In a long and comprehensive judgment handed down on 13 December 2018, [2018] EWHC 3424 (Ch), Mrs Justice Rose dismissed Mr Willers' claims in the Malicious Prosecution action. She ordered Mr Willers to pay the Executors' costs, to be the subject of detailed assessment on the standard basis unless agreed. She directed him to make a payment on account of those costs in the sum of £1 million by 31 January 2019.


Mr Willers was subsequently refused permission to appeal and a stay of execution by the Court of Appeal. He has not complied with the order for an interim payment. He does not have the means to do so, and never had. At the time when he commenced the Malicious Prosecution action, his only asset of any value (apart from claims for damages against Mr Gubay/Mr Gubay's estate in this jurisdiction and in the Isle of Man) was his share of the equity in his home, which was heavily mortgaged. It now appears that at some juncture that was charged in favour of De Cruz.


There was a hearing before Rose J on 20 December 2018 to consider an application made by the Executors to join the Lawyers as parties under CPR 46.2 for the purposes of making a claim for costs against them. The application was supported by a witness statement of Mr Thomas dated 14 December 2018. It was the 11 th witness statement that he had made in the Malicious Prosecution action. In paragraph 41 of that statement Mr Thomas explained that his clients were seeking an order for their costs to be paid on the indemnity basis by the Lawyers because they had a direct personal interest in the outcome of the proceedings and were in a position to influence that outcome, despite ostensibly being cloaked in the neutral garb of officers of the court.


The Executors' case, as summarised by Mr Mitchell QC and Mr Shepherd, is that the Lawyers each:

1. had a direct personal financial interest in the outcome of the malicious prosecution action;

2. provided substantial financial support to Mr Willers in the conduct of the Malicious Prosecution action by (i) failing to enforce payment of the sums allegedly due to them under the CFAs in connection with the Langstone action, and (ii) continuing to provide legal services to Mr Willers in connection with the Malicious Prosecution action without requiring [staged] payment or entering into any agreements regarding the late payments of their fees, or into any further CFAs; and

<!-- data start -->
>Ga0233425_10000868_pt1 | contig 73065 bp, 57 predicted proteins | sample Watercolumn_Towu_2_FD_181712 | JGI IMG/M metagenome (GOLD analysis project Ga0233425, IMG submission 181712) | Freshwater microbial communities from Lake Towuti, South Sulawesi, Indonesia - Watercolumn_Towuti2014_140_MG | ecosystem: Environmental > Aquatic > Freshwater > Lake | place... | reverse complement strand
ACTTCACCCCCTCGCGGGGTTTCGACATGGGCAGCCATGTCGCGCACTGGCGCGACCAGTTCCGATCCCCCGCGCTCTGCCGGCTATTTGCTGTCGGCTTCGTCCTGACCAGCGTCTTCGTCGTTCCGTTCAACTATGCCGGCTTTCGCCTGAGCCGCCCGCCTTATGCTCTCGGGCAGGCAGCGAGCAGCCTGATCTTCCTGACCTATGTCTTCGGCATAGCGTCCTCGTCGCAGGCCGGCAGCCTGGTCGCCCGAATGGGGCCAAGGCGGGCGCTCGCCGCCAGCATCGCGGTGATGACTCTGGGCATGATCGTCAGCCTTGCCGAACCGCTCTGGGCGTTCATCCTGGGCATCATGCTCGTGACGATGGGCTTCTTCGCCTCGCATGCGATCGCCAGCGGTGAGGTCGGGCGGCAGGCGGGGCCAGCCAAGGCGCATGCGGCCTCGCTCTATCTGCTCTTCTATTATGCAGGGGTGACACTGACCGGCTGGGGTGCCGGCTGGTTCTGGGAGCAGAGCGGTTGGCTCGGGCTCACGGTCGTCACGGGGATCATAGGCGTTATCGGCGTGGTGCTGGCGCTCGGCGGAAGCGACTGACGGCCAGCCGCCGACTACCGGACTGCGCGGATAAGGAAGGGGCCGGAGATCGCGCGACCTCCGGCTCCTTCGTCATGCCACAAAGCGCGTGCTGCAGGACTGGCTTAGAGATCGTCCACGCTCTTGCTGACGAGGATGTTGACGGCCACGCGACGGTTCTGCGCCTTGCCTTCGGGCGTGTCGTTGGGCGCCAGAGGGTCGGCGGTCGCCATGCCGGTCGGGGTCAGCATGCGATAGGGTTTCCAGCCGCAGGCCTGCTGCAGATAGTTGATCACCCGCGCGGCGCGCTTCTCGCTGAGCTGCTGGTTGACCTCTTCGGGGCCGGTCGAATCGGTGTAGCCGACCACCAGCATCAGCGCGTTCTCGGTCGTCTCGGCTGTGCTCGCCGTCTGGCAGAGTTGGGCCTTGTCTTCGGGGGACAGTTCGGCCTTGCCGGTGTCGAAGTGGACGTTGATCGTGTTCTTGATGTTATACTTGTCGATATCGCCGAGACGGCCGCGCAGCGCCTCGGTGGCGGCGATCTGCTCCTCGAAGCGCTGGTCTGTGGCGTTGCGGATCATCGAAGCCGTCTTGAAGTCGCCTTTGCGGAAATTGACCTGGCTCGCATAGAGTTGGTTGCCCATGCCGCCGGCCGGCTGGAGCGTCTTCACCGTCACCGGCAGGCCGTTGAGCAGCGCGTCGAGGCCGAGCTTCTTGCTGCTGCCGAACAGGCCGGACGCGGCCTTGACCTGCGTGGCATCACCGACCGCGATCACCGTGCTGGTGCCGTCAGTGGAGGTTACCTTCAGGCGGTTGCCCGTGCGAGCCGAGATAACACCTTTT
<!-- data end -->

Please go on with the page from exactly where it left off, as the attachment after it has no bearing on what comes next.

3. had a very significant influence over the strategy for the conduct of the litigation and, significantly, had a large amount of control over their client's ability to settle the Malicious Prosecution action and the terms on which he could do so.


The facts relied on in respect of each of these limbs of the argument were addressed in earlier passages in Mr Thomas's 11 th witness statement. Some days after that statement was served, the legal representatives of the Lawyers expressed the view that some parts of the material on which he sought to rely was subject to the “Without Prejudice” rule, and...

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2 cases
  • Peter Willers v Elena Joyce
    • United Kingdom
    • Chancery Division
    • 8 August 2019
    ...Prosecution Claim. The admissibility of this letter in this application was the subject of a judgment by Andrews J on 12 April 2019: [2019] EWHC 937 (Ch). It included the following paragraph: (VDC being Mr De Cruz) “VDC then turned to what seemed to be the main purpose of the call. He said......
  • Kings Security Systems Ltd v Anthony Douglas King
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    ...Halborg [2017] EWHC 1014 (Ch) (“ EMW”); Fancourt J in Briggs v Clay [2019] EWHC 102 (Ch) (“ Briggs”); Andrews J in Willers v Joyce [2019] EWHC 937 (Ch) (“ Willers”); and Roth J in Berkeley Square Holdings v Lancer [ 2020 EWHC 1015 (Ch) (“ Berkeley”). I shall not repeat the exercise but ......